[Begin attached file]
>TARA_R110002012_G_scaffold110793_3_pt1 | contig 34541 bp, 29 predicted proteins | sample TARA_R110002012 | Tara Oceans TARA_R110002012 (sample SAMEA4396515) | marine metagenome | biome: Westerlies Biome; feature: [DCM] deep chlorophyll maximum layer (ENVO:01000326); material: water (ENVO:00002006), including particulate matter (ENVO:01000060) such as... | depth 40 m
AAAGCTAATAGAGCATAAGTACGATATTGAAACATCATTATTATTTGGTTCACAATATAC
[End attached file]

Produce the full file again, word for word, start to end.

>TARA_R110002012_G_scaffold110793_3_pt1 | contig 34541 bp, 29 predicted proteins | sample TARA_R110002012 | Tara Oceans TARA_R110002012 (sample SAMEA4396515) | marine metagenome | biome: Westerlies Biome; feature: [DCM] deep chlorophyll maximum layer (ENVO:01000326); material: water (ENVO:00002006), including particulate matter (ENVO:01000060) such as... | depth 40 m
AAAGCTAATAGAGCATAAGTACGATATTGAAACATCATTATTATTTGGTTCACAATATAC